Sunday, September 27, 2009

I do still knit occasionally...

Actually, I've knitted quite a lot this month, but some of it was Christmas Knitting which will remain secret, and I've very nearly finished a sweater which I started earlier in the month - it's been a while since I turned out a garment in a couple of weeks but it is in chunky. Pics of that when it's finished.

I've liked the Wool Peddler Shawl from Folk Shawls for a while, but didn't fancy knitting it all in one colour of DK. But I had an amalgamation of approximately DK-ish-weight yarns, three of them spun by me.

1 - handspun merino, own kettle-dyed sliver from Wingham Woolwork - approx. aran weight.

2 - handspun merino bought as fibre from limegreenjelly - no name on skein but I think of it as Agincourt.

3 - handspun silk/merino from rainbow blend fibre bought at Wingham Woolwork in March 2005.

4 - silk/merino blend DK from Cherry Tree Hill (in Dusk colourway); not sure it's commercially available in the UK yet as it was a gift from Gill who's their UK distributor.

5 - Brown Sheep Handpaint Originals wool/mohair blend (in Stormy Skies colourway) - gift from Jan a couple of years ago.

6 - Artist's Palette Buttersoft DK - bought at yarn-tasting at Stash last year (no colourway or dye-lots - all her lots are one-offs).

I got quite close to a disaster at the end of this project- that tail is all that's left of one skein of the Buttersoft DK!

I've explained the method used for colour choice/balance in an earlier post so won't rehash that here... Once a colour was gone, it was gone; all three of the handspuns ran out, which was what I was hoping for, as did one skein of the Buttersoft (I do have another one, but it's earmarked for another small project)... I've taught a couple of freeform classes this year where we've used this sort of method with a twist for creating random scrumbles, so thought I'd carry it over into a project using a pattern.

I had the usual audience (and used my normal terribly tidy way of working while making this...)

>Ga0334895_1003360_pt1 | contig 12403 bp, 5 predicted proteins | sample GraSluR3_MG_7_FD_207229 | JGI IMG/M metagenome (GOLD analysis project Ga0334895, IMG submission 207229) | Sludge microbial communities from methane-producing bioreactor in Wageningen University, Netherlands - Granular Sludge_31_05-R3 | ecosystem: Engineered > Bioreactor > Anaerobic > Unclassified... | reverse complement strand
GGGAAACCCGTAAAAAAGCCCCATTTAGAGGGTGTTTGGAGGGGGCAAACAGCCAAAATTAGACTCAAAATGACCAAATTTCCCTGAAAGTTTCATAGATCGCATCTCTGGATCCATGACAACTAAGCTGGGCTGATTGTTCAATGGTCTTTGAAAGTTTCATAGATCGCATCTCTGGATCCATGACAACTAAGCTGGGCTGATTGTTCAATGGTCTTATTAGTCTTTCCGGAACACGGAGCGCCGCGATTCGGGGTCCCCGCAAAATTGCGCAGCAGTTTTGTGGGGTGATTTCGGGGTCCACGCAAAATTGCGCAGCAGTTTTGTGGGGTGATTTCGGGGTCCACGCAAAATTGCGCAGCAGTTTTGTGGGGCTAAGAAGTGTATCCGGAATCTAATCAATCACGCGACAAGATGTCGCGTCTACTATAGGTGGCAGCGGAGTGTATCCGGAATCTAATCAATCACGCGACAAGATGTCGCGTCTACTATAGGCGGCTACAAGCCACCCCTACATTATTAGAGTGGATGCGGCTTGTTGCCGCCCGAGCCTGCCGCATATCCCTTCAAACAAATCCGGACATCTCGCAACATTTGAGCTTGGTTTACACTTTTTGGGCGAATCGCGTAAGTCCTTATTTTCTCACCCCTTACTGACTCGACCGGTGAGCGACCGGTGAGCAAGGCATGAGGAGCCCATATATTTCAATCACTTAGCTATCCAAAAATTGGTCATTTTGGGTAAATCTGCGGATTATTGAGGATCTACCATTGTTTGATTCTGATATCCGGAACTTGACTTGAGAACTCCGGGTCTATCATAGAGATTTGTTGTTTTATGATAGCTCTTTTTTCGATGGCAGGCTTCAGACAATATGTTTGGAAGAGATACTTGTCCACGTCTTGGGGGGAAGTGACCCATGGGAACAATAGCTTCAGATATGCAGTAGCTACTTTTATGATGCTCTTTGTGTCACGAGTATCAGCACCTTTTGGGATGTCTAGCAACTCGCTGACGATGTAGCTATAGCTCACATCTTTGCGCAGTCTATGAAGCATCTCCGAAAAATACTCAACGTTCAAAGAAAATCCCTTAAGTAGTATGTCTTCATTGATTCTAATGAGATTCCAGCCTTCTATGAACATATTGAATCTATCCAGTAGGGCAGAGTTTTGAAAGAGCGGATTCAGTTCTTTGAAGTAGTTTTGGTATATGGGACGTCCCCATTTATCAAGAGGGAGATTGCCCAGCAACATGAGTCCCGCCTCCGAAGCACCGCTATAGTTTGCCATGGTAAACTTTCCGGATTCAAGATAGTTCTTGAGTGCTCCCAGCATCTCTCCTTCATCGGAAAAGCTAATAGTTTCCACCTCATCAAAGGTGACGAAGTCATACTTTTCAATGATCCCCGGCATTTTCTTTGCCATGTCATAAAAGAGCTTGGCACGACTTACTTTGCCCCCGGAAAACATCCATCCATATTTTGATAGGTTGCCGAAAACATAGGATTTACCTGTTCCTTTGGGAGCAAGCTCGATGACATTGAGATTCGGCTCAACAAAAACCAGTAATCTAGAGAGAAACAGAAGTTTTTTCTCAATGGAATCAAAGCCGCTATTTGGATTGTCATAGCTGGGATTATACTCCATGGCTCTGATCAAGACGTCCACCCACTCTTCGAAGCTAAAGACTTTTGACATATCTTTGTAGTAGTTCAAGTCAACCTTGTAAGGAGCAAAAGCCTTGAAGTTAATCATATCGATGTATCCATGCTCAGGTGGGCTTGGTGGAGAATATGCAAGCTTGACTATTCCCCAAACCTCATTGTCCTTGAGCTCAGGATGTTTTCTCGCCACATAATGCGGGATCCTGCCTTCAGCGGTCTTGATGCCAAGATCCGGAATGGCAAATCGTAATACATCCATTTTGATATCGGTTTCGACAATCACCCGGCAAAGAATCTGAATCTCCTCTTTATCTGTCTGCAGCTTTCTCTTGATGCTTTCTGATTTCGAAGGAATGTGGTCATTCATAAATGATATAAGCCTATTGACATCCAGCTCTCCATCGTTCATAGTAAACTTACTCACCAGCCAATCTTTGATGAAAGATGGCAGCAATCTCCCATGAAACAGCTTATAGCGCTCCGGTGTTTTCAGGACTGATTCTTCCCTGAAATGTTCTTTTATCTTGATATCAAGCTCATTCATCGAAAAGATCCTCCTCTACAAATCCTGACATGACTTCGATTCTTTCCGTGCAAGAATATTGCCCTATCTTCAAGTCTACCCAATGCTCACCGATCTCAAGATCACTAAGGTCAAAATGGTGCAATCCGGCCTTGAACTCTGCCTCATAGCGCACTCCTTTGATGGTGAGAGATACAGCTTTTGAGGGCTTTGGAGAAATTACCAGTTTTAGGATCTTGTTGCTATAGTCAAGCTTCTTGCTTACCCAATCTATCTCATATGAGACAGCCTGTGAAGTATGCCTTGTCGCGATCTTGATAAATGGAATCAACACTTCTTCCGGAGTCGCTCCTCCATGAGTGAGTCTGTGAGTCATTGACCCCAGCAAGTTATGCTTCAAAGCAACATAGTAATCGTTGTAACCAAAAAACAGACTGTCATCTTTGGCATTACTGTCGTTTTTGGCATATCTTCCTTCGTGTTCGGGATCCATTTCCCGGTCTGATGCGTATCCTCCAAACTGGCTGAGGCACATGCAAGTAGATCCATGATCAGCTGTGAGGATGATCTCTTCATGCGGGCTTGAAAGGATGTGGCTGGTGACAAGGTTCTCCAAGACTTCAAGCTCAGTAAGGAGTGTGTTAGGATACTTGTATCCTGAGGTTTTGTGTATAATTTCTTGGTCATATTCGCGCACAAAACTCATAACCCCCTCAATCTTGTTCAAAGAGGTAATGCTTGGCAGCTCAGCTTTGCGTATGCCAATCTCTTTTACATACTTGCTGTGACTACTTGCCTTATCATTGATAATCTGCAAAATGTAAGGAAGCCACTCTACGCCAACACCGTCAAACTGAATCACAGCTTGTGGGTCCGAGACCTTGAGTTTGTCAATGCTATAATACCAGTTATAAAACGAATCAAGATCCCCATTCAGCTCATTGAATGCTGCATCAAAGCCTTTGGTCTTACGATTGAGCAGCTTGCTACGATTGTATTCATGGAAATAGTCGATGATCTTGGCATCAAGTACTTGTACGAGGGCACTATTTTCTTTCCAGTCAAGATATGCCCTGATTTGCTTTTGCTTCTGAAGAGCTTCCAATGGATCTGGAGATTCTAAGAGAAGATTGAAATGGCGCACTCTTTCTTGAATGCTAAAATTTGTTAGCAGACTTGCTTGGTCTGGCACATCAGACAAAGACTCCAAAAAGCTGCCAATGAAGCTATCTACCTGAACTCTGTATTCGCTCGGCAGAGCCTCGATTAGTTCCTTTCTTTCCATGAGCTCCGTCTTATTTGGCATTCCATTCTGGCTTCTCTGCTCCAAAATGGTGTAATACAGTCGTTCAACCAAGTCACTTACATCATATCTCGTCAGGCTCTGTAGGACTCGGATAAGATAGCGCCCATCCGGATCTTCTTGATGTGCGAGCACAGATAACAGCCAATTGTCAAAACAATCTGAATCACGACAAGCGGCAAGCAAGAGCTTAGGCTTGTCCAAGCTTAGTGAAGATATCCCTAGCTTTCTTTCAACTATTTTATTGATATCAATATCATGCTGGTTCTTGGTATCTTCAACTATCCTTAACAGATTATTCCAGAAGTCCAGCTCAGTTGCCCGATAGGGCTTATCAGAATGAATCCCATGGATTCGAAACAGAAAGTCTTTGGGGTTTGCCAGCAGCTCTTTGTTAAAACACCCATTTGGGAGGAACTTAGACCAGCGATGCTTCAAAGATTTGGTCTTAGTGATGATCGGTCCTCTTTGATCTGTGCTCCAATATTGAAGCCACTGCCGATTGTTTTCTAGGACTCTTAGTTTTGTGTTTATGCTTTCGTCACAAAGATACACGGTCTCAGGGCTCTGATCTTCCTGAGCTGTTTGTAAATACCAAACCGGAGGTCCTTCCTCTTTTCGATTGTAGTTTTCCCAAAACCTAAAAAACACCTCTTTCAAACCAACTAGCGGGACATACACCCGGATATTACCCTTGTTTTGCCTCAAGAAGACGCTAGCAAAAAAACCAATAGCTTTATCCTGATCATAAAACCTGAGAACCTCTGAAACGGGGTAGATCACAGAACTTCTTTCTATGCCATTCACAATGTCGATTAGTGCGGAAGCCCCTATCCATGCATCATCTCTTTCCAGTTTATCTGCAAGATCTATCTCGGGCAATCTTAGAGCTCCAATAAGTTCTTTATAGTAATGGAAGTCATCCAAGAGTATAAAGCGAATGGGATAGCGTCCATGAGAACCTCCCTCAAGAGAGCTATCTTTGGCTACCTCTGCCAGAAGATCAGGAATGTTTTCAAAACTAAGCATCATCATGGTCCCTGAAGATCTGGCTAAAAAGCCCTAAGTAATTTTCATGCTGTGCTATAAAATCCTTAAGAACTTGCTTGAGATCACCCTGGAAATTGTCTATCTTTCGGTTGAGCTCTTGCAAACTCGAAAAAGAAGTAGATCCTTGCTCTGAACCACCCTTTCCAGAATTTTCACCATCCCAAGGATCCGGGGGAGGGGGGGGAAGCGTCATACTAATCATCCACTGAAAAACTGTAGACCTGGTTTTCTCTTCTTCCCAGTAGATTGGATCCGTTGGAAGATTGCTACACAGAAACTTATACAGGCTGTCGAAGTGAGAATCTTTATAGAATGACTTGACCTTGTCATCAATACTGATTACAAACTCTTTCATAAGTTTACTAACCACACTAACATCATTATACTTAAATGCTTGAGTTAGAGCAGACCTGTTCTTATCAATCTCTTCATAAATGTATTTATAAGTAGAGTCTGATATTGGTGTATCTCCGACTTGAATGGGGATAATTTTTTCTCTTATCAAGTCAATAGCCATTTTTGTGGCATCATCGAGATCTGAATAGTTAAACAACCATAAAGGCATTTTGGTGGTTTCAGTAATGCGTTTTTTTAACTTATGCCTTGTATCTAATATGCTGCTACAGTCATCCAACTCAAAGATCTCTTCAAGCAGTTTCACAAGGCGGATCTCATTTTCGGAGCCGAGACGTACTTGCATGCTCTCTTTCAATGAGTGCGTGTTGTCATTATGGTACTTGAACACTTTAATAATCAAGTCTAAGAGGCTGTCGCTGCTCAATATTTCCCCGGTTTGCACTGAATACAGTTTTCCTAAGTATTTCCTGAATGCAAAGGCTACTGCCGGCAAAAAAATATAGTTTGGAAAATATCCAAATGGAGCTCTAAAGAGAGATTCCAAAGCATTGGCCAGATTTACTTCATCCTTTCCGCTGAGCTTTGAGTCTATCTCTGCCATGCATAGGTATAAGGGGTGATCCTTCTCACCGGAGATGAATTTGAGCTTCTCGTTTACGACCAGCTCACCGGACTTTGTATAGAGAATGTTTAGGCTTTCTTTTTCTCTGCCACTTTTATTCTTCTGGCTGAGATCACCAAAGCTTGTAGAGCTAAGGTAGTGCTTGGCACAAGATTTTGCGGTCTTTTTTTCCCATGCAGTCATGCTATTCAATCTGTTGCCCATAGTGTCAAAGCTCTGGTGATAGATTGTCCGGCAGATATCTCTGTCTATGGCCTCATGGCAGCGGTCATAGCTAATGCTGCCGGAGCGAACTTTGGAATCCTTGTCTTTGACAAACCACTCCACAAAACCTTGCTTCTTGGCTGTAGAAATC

Spread out on the floor it was a somewhat unusual shape, probably because of the preponderance of purple in the middle section (that yarn was the first I'd spun for a long time and was somewhat thicker and slubbier than the others). I thought the colour balance came out pretty well for something that was genuinely random...

The lace pattern towards the outside is written for stocking-stitch lace, but I like the slightly untidy effect you get with joining garter stitch on the wrong side, and after a few rows it was all looking a lot too tidy, so I ripped it back and worked the lace as garter-stitch as well.

Blocked it comes out at 78" by 36" so a nice big shawl to cuddle up in and unusually just about the same dimensions as suggested on the pattern...

And another quite bad blocking shot, but you can see the contrast between the plain garter-stitch and the lace... It was very serendipitous that I used the Cherry Tree Hill silk/wool blend just before the lace because it was slightly finer and drapier than the other yarns, so you get a nice scalloped effect... I think this shawl's going to get a lot of use if I leave it draped over a chair this winter...

Garden photos this afternoon, with any luck - I've been taking them, but not processing or blogging them! I need to do some actual work this afternoon first, but it'd be good to catch up with myself once in a while.

Wednesday, September 23, 2009

Happy Birthday, Boss

Hard to believe, but happy 60th to Bruce Springsteen - still touring, still rocking, and fresh from a live performance of the whole Born to Run album in Chicago.

I can't believe it's been 27 years that I've been listening to the music, and if anything it keeps on getting better. It's only when you see a picture like this, of proud daddy Bruce introducing his son to Barack Obama in October last year, that you realise time is passing...

Happy birthday, Boss, and many, many more to come.

Sunday, September 13, 2009

I Knit Weekender